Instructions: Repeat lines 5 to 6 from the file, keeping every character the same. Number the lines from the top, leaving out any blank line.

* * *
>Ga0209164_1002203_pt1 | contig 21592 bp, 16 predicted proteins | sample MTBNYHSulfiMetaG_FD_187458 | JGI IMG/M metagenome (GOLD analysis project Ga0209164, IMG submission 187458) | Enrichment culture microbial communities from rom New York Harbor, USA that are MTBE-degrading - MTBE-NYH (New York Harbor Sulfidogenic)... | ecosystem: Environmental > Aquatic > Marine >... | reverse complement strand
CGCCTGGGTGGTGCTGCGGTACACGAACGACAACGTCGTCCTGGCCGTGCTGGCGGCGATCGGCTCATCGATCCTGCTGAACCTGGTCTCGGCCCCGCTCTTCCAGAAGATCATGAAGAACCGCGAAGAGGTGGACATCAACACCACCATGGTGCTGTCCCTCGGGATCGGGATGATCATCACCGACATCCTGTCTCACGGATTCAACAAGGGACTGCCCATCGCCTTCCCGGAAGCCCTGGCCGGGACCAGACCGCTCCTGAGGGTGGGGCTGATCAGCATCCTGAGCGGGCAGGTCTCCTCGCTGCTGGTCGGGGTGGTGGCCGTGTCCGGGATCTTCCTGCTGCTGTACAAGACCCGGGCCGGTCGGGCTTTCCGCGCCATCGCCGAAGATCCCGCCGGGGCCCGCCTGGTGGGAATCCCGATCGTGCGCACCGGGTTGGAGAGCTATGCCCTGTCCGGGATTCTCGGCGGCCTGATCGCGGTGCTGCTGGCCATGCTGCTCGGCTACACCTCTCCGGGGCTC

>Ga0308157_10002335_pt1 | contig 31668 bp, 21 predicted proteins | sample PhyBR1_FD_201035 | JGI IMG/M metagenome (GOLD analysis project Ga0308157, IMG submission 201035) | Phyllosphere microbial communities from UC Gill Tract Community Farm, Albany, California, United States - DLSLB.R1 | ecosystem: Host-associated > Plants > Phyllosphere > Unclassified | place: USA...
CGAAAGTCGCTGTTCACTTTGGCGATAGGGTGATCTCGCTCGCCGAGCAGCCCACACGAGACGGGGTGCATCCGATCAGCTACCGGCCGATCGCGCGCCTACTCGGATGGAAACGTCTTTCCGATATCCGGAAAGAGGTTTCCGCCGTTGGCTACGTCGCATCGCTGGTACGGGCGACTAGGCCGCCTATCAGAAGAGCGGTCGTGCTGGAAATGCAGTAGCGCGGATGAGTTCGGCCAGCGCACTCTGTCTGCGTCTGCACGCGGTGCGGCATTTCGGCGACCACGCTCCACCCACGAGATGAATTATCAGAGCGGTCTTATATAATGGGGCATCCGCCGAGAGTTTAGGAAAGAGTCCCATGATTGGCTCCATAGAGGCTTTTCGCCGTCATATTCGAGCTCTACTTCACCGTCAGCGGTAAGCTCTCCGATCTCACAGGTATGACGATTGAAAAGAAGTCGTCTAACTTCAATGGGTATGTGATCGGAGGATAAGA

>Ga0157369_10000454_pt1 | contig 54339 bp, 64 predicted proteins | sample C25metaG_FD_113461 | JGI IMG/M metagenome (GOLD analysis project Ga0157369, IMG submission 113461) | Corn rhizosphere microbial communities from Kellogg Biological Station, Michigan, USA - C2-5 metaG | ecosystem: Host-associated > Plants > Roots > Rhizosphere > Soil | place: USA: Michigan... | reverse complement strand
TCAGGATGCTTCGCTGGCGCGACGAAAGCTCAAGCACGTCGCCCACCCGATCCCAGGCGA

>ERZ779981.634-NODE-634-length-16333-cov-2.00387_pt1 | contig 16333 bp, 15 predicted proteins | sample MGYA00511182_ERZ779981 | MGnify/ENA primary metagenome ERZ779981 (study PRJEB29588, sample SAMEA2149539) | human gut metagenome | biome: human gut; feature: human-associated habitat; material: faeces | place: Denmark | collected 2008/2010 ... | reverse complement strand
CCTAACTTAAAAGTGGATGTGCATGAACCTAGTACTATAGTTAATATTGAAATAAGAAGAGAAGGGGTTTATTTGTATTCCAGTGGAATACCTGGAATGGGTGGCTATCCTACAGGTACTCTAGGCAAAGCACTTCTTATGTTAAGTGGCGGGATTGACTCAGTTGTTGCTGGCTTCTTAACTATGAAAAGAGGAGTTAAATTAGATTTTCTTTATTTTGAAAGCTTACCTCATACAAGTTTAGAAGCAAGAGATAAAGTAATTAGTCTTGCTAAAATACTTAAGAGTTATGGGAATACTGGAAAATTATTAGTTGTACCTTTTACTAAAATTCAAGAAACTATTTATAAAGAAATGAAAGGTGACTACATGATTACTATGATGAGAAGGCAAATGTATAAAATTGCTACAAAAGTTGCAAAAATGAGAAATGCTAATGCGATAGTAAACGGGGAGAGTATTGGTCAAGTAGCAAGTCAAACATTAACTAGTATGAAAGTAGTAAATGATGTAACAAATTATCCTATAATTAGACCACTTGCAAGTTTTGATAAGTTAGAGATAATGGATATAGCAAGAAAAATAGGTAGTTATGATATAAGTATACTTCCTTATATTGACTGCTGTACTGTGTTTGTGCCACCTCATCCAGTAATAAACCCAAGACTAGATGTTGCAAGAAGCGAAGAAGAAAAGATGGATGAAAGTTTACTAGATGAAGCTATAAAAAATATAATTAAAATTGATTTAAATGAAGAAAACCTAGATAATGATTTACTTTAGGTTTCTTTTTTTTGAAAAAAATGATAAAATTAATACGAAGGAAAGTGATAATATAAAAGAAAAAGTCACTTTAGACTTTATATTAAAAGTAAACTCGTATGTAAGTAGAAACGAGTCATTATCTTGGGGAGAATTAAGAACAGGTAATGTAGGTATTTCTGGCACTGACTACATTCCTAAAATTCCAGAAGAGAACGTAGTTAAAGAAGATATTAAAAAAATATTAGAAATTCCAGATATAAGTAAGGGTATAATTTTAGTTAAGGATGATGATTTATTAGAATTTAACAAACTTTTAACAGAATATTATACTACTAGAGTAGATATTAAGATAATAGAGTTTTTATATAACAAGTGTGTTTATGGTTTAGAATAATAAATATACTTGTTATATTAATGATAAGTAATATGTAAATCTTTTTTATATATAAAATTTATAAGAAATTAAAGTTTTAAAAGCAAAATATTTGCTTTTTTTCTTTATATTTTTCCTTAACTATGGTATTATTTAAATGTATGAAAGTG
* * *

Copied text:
>Ga0157369_10000454_pt1 | contig 54339 bp, 64 predicted proteins | sample C25metaG_FD_113461 | JGI IMG/M metagenome (GOLD analysis project Ga0157369, IMG submission 113461) | Corn rhizosphere microbial communities from Kellogg Biological Station, Michigan, USA - C2-5 metaG | ecosystem: Host-associated > Plants > Roots > Rhizosphere > Soil | place: USA: Michigan... | reverse complement strand
TCAGGATGCTTCGCTGGCGCGACGAAAGCTCAAGCACGTCGCCCACCCGATCCCAGGCGA